Zelda Wiki
    Favorite Zelda Gameplay Elements
    • Funny thing I have always said Dungeons and in most Zelda games I am always thinking I wonder how long before I get to another Dungeon and don't really care for exploring. BOTW its like the opisit though. The dungeons where not that good but exploring was great and even after 95 hours there is still a lot of arears I have not found and things I have not found and the exploring is just so fun.
    • The inclusion of a musical instrument; particularly the implementation of music as a utilitarian device. Ocarina of Time and Majora's Mask would be hollow shells of themselves without those melodies associated with each location, character, and certain events.

      Sure, those melodies would probably still be present in the soundtrack anyway, but people often let leitmotif go over their heads for a while before they start noticing it. Forcing the player to learn and play them cements those ideas immediately and forms a much stronger bond between the game and the player.

      I think the ocarina item is nothing short of genius.
      If you're undecided and unsure, stay that way, and follow through with your indecision.

      The post was edited 1 time, last by Cid: Saying "non-musicians" was a bit exclusive, snobbish, and not even necessarily true. Not sure why I typed that! Oops! ().

    • I'd say all three elements are what makes Zelda great and unique. But if I had to pick one, its overwhelmingly exploration! Seeing what's around the next corner, what hidden treasure chests are lying around, if there's a dungeon or cave behind some bushes or underneath some cliffs!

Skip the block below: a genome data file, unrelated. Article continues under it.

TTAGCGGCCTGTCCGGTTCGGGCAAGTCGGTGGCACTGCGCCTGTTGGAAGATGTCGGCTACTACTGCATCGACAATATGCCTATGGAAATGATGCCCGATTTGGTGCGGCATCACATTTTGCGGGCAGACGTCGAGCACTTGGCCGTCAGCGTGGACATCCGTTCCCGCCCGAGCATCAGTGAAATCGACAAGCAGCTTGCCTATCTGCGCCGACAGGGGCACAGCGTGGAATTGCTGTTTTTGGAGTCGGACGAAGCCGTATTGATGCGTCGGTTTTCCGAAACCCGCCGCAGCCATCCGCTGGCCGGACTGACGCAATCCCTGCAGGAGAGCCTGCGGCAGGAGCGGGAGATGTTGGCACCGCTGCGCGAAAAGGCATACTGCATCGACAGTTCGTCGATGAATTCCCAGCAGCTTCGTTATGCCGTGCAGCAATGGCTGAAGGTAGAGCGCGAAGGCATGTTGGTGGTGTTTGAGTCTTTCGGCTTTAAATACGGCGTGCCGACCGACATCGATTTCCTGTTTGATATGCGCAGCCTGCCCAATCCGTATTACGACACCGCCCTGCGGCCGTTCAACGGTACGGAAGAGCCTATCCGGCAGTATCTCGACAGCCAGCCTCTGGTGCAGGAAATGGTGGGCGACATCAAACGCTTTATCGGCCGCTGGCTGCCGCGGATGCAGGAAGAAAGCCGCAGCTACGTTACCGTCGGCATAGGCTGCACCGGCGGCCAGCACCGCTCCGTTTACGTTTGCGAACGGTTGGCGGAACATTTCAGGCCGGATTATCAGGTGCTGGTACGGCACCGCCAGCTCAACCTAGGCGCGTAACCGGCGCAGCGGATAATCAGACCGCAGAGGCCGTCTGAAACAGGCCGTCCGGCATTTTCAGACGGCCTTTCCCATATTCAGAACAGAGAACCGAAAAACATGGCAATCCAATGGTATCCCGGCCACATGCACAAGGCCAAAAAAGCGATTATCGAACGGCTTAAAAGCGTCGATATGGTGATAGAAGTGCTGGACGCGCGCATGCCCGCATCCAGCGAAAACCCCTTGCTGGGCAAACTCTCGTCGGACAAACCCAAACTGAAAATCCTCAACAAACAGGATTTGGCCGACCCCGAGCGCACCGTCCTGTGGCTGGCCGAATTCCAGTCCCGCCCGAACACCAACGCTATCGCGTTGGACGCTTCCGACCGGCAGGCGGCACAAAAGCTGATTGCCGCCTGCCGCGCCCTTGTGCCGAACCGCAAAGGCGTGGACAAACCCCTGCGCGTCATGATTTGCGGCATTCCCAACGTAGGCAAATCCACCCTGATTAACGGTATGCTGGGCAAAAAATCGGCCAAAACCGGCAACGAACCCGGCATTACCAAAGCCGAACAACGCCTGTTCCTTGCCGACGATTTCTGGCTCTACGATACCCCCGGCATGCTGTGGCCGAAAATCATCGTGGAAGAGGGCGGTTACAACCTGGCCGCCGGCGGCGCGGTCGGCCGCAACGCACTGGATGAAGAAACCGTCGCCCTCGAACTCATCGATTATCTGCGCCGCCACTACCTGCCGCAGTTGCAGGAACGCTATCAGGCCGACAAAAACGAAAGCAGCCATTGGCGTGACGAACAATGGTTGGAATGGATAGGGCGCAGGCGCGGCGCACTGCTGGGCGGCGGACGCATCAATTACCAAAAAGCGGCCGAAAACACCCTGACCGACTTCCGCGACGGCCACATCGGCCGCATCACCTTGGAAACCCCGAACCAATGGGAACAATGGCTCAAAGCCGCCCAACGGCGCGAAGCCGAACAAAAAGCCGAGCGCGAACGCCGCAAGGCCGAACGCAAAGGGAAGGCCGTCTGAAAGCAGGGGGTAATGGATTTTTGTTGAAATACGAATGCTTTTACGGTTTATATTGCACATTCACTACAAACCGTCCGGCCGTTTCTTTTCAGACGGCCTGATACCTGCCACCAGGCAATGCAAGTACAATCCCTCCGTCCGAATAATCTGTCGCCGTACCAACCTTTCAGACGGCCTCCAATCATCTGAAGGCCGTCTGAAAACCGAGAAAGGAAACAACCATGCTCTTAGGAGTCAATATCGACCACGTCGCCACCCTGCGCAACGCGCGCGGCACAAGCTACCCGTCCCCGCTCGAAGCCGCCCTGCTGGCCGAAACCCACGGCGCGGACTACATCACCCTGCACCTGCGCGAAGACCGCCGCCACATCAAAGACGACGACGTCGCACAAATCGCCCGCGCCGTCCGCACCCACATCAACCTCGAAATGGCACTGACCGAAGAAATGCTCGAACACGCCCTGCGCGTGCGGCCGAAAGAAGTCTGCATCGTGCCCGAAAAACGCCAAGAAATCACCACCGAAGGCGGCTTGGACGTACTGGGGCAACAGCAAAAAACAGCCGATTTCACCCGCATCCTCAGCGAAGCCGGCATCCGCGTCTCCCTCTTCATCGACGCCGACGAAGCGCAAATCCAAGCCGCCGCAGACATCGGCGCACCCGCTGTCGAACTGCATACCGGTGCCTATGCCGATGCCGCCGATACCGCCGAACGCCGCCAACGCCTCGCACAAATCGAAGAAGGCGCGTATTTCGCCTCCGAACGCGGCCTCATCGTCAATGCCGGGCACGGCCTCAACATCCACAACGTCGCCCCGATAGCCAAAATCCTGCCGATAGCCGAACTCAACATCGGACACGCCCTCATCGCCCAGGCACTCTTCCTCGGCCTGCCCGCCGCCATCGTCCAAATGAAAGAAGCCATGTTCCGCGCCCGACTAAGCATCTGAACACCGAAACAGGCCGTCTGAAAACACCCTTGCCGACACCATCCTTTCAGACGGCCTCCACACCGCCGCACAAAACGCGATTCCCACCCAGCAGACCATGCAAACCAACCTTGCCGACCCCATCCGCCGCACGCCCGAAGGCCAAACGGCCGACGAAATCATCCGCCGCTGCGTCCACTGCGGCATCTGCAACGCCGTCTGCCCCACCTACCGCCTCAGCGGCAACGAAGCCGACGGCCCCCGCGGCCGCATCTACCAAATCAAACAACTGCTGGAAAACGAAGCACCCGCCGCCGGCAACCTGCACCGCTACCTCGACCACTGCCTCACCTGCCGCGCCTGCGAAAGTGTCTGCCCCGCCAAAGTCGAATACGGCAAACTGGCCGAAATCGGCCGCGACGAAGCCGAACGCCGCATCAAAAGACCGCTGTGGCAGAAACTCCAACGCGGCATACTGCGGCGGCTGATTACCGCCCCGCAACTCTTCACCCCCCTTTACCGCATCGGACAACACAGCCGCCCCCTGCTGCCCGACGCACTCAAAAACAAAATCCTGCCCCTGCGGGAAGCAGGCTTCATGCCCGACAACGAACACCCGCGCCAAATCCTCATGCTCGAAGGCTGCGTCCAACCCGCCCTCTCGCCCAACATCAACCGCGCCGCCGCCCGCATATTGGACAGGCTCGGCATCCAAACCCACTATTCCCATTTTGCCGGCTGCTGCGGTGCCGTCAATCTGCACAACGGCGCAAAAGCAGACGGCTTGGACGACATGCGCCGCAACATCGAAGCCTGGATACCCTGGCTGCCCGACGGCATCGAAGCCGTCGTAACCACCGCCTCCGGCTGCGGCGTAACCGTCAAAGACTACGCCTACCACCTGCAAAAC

I do have to mention I love Lynel battles BoTW! Love timing my dodges and attacks, and the need for quick reactions!

      The post was edited 2 times, last by Pizza! ().

    • I really love the music/atmosphere/graphics.

      I think one of the biggest reasons I keep coming back to these games is how immersive they are. Just being in this breathtaking world and being able to interact within it. I love all of the different graphic styles used, and how they set the stage for the type of Zelda game you will be playing. They really tailored unique experiences from one game to another. I appreciate their level of detail throughout (which is why I am ok with waiting a long time in between games.)

      The soundtracks, even to older ones, still hold up (helped by some remakes).
      It just makes me happy to simply be in these worlds, listening, watching, and exploring.

      "Defense against the dark farts, am I right?" -Pennington
      | This spot reserved for Dark Link Reigns |

    • Pizza! wrote:

      I'd say all three elements are what makes Zelda great and unique. But if I had to pick one, its overwhelmingly exploration! Seeing what's around the next corner, what hidden treasure chests are lying around, if there's a dungeon or cave behind some bushes or underneath some cliffs!
      Personally, I think this is why games like TP & SS lost appeal to the series. Because they had taken this aspect away. Once you explored the entire map before you get halfway through the game you just backtrack through places you'd already been. And there were little or no enemies in the overworld, so it was just a hub to get from one dungeon to the next.